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Sunday, February 11, 2018

What Henry George Could Teach Today’s Protectionists

Trade is the furthest thing from war.

Americans have heard a great deal of protectionist rhetoric from Donald Trump. Now, with tariffs on Chinese solar panels and Korean washing machines making it clearer how such acts will compare with his words, we are about to see how the consequences compare with the hype.

That is reason for trepidation, as economists’ centuries-old understanding of gains from voluntary arrangements is sharply at odds with the President’s views. To see this in a way that avoids some of the complexities in which economics is often presented, it might be beneficial to go back to older explanations, that lack some of our modern barriers to understanding.

A good person to turn to is Henry George, considered by some the most important economist of 19th century America. In his 1886 Protection or Free Trade? he provided a devastating critique of the arguments of protectionists, using an analogy to war to show what trade was unlike (he called trade “the extinguisher of war”) and an analogy to the body’s circulatory system, to show what trade was like.

Trade Is Not Like War

It is not from foreigners that protection preserves and defends us; it is from ourselves. Trade is not invasion. It does not involve aggression on one side and resistance on the other, but mutual consent and gratification…[we need not] force the people to trade, but to force their governments to let them.

Free trade consists simply in letting people buy and sell as they want…It is protection that requires force, for it consists in preventing people from doing what they want to do. Protective tariffs are as much applications of force as are blockading squadrons, and their object is the same — to prevent trade. The difference between the two is that blockading squadrons are a means whereby nations seek to prevent their enemies from trading; protective tariffs are a means whereby nations attempt to prevent their own people from trading. What protection teaches us is to do to ourselves in time of peace what enemies seek to do to us in times of war.

Can there be any greater misuse of language than to apply to commerce terms suggesting strife…Goods! What are they but good things — things we are all glad to get? Is it not preposterous to talk of one nation forcing its good things upon another nation? Who individually would wish to be preserved from such invasion?…who would take it kindly if any one should assume to protect him by driving off those who wanted to bring him such things?

When…we speak of individuals or communities protecting themselves, there is always implied the existence of some external enemy…disposed to do what the protected object to. …What [trade restrictions] defend a people against is not external enemies or dangers, but what that people themselves want to do.

Trade and the Social Body

There is, beyond national direction…a performance of functions which are to the social body what the vital processes are to the physical body.

The effort of each to satisfy his desires with the least exertion, which is the motive of trade, is as instinctive and persistent as are the instigations which the vital organs of the body obey. It is not the importer and the exporter who are the cause of trade, but the daily and hourly demands of those…to whom trade carries that which they demand, just as the blood carries to each fiber of the body that for which it calls.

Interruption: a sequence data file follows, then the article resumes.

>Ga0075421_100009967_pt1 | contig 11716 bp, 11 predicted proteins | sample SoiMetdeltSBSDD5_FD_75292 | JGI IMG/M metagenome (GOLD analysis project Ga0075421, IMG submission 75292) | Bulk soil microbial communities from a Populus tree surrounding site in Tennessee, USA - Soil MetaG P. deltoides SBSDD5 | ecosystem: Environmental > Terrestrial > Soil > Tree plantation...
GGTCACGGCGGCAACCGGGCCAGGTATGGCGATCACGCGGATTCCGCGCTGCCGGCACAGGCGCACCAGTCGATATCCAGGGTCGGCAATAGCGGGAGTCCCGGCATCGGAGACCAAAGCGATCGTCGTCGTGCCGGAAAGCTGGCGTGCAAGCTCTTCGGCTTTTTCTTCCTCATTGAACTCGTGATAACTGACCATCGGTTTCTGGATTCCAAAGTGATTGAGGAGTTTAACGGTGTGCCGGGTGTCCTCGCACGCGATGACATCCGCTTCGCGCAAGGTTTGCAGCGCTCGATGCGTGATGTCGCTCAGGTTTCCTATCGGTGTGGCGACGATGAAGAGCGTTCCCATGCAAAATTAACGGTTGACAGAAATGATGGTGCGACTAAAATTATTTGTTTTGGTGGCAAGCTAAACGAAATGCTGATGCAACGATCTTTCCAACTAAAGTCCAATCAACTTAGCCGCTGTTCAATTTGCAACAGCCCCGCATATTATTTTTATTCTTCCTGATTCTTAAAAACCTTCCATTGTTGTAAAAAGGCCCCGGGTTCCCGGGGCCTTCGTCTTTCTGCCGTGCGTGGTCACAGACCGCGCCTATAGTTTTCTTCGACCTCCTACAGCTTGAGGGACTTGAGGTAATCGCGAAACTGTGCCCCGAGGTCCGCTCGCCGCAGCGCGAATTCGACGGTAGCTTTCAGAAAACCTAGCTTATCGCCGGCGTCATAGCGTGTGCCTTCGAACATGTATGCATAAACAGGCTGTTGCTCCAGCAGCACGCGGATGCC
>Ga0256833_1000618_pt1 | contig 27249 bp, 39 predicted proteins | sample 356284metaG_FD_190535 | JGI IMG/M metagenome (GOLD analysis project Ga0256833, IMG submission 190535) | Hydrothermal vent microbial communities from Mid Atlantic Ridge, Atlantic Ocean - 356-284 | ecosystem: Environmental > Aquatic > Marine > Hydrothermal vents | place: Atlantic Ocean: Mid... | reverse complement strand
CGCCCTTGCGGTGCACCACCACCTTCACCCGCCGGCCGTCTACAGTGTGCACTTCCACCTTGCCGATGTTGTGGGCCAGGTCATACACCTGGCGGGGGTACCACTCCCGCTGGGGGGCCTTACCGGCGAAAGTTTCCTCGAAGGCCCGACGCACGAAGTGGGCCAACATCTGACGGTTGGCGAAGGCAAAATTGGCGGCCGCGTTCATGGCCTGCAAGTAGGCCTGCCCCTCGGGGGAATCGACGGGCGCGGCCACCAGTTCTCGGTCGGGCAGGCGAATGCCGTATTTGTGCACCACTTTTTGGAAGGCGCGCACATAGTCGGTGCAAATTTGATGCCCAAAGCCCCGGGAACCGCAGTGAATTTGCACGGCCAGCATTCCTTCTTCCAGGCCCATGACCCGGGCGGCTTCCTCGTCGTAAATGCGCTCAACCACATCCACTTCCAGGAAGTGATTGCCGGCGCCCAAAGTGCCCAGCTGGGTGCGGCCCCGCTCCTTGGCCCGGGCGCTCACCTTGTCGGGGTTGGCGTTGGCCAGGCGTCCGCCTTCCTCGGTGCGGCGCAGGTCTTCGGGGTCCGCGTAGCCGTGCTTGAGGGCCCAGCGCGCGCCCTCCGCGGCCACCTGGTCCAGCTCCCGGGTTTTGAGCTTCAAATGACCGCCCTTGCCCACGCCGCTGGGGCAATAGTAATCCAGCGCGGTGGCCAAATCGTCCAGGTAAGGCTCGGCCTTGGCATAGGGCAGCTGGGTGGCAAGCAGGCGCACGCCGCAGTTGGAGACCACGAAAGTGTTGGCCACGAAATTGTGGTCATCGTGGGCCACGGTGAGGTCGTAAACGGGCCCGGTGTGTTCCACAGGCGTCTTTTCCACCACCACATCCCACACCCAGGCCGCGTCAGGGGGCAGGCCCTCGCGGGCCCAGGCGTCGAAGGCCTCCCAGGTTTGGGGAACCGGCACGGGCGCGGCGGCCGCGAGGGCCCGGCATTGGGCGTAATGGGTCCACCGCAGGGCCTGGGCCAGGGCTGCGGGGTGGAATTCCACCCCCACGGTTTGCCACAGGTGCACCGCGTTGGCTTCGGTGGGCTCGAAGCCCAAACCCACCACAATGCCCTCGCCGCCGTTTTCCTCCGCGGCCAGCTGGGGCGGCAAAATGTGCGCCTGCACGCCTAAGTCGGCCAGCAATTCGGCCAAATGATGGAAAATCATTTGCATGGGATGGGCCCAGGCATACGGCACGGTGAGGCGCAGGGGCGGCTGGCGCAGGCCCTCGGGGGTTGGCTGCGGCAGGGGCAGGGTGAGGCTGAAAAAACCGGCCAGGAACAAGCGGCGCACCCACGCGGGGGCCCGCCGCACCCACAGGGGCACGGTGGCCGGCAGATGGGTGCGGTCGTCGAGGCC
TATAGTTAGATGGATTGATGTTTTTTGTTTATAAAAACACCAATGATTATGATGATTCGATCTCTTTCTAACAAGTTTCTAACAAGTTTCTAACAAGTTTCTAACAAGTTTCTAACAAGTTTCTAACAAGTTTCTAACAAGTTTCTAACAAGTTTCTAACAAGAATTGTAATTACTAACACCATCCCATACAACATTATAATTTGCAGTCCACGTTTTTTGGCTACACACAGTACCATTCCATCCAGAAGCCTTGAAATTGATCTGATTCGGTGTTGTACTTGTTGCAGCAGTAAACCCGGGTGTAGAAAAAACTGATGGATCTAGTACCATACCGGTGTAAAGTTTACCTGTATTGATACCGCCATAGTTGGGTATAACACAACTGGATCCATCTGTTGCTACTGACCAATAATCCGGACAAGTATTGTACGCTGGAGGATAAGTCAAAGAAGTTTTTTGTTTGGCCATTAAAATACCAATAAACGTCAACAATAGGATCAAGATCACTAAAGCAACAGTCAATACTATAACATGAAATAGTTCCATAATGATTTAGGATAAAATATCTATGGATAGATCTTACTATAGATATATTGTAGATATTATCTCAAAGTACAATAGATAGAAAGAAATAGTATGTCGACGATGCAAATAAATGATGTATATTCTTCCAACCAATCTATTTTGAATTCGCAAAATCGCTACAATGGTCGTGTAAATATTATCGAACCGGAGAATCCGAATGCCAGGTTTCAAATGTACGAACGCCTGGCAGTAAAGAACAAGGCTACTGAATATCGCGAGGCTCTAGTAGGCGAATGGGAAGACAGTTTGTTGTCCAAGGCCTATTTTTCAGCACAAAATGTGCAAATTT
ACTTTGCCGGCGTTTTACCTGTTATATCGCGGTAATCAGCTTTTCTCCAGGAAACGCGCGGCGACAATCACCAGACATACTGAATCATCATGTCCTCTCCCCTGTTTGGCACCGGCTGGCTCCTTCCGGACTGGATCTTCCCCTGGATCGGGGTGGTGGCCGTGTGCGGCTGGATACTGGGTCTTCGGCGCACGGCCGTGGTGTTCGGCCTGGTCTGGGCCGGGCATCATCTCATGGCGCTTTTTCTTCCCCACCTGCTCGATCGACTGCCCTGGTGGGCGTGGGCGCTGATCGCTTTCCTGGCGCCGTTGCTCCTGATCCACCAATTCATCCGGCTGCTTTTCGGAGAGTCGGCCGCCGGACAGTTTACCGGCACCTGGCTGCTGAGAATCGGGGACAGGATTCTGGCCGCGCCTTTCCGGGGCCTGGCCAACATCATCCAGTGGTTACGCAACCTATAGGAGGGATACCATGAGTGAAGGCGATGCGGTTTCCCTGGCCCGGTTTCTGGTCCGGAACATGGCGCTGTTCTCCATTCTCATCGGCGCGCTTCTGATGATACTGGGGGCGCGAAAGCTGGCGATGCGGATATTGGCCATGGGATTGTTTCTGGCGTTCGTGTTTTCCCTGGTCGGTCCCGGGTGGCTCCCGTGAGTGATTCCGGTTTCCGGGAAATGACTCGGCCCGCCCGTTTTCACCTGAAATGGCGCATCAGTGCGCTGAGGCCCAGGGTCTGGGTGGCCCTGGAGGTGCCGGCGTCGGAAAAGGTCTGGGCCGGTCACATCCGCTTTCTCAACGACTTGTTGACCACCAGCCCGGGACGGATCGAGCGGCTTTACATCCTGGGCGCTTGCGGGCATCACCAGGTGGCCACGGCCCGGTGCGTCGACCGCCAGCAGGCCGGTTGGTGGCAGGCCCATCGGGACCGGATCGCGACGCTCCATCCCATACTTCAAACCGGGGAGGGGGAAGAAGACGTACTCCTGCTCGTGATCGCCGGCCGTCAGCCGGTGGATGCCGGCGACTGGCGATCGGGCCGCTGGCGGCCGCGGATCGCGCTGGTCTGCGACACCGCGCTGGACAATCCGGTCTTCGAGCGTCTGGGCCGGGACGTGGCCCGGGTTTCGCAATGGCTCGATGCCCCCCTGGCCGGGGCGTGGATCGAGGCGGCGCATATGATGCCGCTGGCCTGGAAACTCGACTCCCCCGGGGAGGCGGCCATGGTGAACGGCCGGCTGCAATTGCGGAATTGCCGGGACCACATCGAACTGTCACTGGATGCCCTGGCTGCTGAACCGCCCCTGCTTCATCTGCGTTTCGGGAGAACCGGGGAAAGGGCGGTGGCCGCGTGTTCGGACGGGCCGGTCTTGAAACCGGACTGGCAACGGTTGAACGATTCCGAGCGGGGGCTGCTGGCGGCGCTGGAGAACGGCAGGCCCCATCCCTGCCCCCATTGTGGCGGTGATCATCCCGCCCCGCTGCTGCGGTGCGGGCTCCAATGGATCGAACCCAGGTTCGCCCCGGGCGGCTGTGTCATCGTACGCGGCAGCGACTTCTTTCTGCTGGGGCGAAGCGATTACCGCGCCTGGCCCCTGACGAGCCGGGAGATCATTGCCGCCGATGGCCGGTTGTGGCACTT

It is as natural for men to trade as it is for blood to circulate…finding in trade the possibility of social advance.

Thus the restrictions which protectionism urges us to impose upon ourselves are about as well calculated to promote national prosperity as ligatures, that would impede the circulation of the blood, would be to promote bodily health and comfort.

What any country ought to obtain in this way or in that cannot be settled by any Congress or Parliament. It can safely be left only to those sure instincts which…impel men to take the easiest way open to them to reach their ends.

To assert that the way for men to become healthy and strong is for them to…control the circulation of their blood by ligatures, would be not a whit more absurd than to assert that the way for nations to become rich is for them to restrict the natural tendency to trade.

The Takeaway

In Protection or Free Trade? Henry George used analogies to war and the human body to show that protectionism is “prevention by a people not of what others want to do to them, but of what they themselves want to do.” Using such analogies, he communicated the case for free trade in a way anyone who cared to could understand. Unfortunately, the misunderstandings he addressed live on via politics. But if Americans are to, in fact, “win” more from our President’s acts, there are few better places to start than George’s summary of such government “protection”:

Protection [is] to…protect ourselves against something which offends no moral law; something to which we are instinctively impelled; something without which we could never have emerged from barbarism, and something which physical nature and social laws alike prove to be in conformity with the creative intent.

  • Gary M. Galles is a Professor of Economics at Pepperdine University and a member of the Foundation for Economic Education faculty network.

    In addition to his new book, Pathways to Policy Failures (2020), his books include Lines of Liberty (2016), Faulty Premises, Faulty Policies (2014), and Apostle of Peace (2013).